When preparing to have a baby, there may be health concerns that come up throughout your pregnancy. One of these health concerns could be gestational diabetes, which affects 18 percent of expecting mothers. Gestational diabetes is a type of diabetes that causes high blood sugar (glucose) and is usually diagnosed about halfway through the pregnancy.
When food is digested, most of it changes into glucose (or sugar) in the blood. Glucose is a much needed fuel for the cells in your body. In order for the glucose to leave the blood and enter the body’s cells it needs the hormone insulin, which is produced in the pancreas. Pregnancy hormones can block the insulin from doing its job. Pregnant women may need up to three times as much insulin while their baby is growing and sometimes the pancreas cannot keep up with the demand. Glucose then builds up to a high level which is also called hyperglycemia (high blood sugar) and that’s when gestational diabetes starts.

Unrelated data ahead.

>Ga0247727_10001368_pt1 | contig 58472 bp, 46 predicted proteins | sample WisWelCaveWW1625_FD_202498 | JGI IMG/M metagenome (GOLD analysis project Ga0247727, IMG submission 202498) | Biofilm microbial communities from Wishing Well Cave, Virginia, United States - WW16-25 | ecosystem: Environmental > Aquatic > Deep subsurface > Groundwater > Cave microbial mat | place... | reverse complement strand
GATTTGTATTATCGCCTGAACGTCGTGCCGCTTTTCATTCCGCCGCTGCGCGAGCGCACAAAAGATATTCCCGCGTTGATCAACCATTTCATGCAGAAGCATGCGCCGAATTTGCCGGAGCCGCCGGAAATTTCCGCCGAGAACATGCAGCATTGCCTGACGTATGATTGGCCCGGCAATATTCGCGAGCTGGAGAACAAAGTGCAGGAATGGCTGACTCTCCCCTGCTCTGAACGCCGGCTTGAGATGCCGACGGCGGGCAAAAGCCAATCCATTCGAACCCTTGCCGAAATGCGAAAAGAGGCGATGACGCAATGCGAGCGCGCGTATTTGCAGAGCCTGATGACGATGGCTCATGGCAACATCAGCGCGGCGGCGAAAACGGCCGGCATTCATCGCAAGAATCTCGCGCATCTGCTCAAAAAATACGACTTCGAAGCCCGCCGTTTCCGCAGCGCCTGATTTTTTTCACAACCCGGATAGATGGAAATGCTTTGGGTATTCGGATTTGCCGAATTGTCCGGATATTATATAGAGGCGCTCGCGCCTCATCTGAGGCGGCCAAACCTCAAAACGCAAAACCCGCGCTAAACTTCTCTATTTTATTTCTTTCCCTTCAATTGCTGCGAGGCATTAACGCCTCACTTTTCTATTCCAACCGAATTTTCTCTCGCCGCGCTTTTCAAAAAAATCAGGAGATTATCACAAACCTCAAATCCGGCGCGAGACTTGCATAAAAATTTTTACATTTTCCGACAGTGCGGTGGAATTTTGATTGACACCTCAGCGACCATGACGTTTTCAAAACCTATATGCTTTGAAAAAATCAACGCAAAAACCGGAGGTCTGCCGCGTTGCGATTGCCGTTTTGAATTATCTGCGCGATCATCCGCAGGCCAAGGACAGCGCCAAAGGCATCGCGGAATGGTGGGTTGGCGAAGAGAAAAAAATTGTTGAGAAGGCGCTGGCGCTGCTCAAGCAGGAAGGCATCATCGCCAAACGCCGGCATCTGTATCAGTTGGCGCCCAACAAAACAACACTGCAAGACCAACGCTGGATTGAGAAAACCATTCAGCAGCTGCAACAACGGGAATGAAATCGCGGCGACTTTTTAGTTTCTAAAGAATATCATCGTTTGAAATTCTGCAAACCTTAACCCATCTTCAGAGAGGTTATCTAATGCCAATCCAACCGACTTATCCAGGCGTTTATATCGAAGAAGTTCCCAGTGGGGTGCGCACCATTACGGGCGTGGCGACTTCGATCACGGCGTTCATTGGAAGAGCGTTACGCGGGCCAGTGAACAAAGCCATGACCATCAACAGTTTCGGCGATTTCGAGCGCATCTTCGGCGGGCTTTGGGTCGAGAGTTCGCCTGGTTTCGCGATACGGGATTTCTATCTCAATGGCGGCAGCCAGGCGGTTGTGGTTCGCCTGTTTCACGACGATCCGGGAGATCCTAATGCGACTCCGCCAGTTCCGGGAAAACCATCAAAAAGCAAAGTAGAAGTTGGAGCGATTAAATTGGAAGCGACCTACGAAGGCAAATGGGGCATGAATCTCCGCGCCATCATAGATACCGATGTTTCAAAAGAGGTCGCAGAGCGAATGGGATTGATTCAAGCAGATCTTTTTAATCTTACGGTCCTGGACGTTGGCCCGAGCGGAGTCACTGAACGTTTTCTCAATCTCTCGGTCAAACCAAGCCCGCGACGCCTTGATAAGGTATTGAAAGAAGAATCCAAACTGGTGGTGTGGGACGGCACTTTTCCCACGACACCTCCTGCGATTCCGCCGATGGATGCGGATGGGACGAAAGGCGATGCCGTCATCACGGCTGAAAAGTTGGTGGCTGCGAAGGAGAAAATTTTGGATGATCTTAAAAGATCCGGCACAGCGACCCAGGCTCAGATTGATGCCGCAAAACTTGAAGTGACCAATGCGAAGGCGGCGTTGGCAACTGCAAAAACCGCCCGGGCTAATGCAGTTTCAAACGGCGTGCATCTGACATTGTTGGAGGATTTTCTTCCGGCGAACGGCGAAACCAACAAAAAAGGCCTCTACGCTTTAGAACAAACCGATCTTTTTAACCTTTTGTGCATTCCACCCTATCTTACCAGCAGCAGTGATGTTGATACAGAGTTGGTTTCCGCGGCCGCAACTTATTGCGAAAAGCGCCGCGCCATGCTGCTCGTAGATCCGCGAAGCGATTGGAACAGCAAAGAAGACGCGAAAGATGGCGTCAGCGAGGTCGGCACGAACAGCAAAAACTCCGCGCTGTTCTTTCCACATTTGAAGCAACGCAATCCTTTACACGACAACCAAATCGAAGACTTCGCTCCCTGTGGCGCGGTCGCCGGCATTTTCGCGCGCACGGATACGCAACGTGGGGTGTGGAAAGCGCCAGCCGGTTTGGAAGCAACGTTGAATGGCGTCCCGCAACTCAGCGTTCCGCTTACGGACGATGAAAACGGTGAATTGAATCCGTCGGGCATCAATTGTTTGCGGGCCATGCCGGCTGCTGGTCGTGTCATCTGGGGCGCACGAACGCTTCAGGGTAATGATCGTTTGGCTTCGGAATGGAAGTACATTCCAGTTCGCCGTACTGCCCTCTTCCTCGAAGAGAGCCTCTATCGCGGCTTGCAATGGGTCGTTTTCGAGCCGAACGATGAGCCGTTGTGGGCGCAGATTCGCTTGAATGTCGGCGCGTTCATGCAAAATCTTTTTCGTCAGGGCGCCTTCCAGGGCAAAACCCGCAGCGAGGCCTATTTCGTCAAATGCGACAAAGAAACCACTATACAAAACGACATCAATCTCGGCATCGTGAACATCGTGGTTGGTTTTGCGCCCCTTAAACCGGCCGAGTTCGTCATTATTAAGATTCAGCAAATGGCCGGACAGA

All pregnant women should receive an oral glucose tolerance test between 24-28 weeks of pregnancy to screen for the condition. Women who are at risk may be screened earlier in the pregnancy.
You are at greater risk for gestational diabetes if you:
Affects on the baby
Most women with gestational diabetes are able to control their blood sugar with no harm to their baby. However, untreated or poorly controlled gestational diabetes may have possible consequences to the health of your child. This can increase the chance of problems at the time of delivery, including:
The goals of treatment are to keep blood sugar levels within a normal range during pregnancy. The most common way to check blood sugar levels is to use a glucometer, or glucose meter. Your healthcare provider should closely check both you and your baby throughout the pregnancy which includes fetal monitoring and often includes ultrasound and nonstress tests. If you are concerned about gestational diabetes, speak with your healthcare provider right away.